How to protect your small business’s products

In any business, it can be difficult to stop competitors large and small from copying your offerings. Purely functional items are not subject to copyright, and even creative fields like fashion are always evolving when it comes to what is and is not protected. This is why in some cases, safeguarding your branding with a trademark can be so crucial.

In creative fields, the line between inspiration and intellectual property theft can be fuzzy. When it comes to artistic works, Fair Use is usually your best gauge, and it comes down to five factors: the purpose of the use, the nature of the copyrighted work, the amount of the copyrighted work used in the new work; and the effect the new work will have on the original work’s marketability. (The U.S. Copyright Office offers a more detailed rundown here.)

If your business relies on a new invention or manufacturing method, you might want to protect it with a patent to prevent others from piggy-backing on your discovery. Patents don’t just cover material inventions; they can also protect things like manufacturing processes and ingredient compositions. The United States Patent and Trademark Office has published a helpful overview to see which kind of patent you might want to pursue and whether your innovation meets the criteria.

Regardless of your industry, your business will rely on certain trade secrets—whether that be a client roster, a secret formula, or a specific distribution method. As long as your trade secrets have economic value, are not already known or obvious, and have actually been kept secret, they qualify for legal protection.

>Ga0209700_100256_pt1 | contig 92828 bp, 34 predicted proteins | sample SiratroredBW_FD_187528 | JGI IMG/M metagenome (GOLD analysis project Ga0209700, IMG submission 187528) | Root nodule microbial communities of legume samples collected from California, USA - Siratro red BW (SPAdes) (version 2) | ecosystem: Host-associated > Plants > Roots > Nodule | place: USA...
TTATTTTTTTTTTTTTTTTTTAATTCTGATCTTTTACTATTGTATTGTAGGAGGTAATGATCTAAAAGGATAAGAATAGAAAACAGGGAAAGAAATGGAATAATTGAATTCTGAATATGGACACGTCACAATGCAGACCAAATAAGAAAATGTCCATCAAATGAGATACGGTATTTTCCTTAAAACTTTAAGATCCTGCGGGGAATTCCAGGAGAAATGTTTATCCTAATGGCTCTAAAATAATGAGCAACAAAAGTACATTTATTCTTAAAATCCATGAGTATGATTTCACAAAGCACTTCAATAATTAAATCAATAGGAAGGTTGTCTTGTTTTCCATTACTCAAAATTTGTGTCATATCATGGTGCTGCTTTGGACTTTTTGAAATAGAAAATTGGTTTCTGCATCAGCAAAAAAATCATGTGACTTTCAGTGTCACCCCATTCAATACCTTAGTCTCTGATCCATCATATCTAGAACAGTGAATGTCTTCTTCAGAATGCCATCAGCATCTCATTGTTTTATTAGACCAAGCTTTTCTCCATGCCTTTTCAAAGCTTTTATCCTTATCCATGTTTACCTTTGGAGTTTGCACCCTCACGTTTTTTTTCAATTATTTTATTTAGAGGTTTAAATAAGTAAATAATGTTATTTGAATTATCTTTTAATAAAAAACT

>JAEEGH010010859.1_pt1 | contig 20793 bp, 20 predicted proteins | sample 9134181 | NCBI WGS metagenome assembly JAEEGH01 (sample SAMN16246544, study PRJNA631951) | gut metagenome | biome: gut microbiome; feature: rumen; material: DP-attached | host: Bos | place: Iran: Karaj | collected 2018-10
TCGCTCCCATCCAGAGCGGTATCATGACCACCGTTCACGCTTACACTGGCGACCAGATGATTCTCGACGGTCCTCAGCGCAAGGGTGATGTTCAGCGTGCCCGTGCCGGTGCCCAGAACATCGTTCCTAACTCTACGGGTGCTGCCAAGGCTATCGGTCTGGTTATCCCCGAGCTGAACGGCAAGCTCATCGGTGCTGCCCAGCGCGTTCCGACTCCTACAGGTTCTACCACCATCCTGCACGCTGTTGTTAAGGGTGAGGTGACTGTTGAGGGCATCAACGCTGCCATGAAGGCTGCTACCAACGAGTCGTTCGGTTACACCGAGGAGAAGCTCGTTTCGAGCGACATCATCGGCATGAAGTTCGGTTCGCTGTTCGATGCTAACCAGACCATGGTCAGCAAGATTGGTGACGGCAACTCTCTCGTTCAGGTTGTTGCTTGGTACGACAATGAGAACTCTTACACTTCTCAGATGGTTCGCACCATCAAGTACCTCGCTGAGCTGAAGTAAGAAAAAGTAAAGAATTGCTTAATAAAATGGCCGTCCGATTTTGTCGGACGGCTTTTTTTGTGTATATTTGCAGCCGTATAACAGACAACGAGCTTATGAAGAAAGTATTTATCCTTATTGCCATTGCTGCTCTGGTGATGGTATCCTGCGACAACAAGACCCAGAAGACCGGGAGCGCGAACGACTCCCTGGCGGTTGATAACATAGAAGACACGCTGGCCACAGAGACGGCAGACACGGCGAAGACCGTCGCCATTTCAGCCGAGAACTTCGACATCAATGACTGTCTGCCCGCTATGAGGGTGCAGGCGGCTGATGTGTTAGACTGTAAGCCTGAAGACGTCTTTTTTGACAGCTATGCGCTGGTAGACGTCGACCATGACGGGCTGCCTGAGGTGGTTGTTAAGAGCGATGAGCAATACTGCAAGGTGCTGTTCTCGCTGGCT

You should only share your trade secrets on a need-to-know basis, and you might also consider asking those with access to those secrets to sign confidentiality agreements. Written documentation of your efforts to protect your trade secrets might come in handy in case you ever need to defend your rights in court. 

Don’t forget to snag all of the domain names and social media handles you might want to use as swiftly as possible, and remember: Once you begin publishing information about your business online, all of your content is automatically protected from plagiarism. If you hire a freelancer to generate content, you’ll need to stipulate in their contract that the writing in question is “work for hire” and that you will retain all rights, including copyright.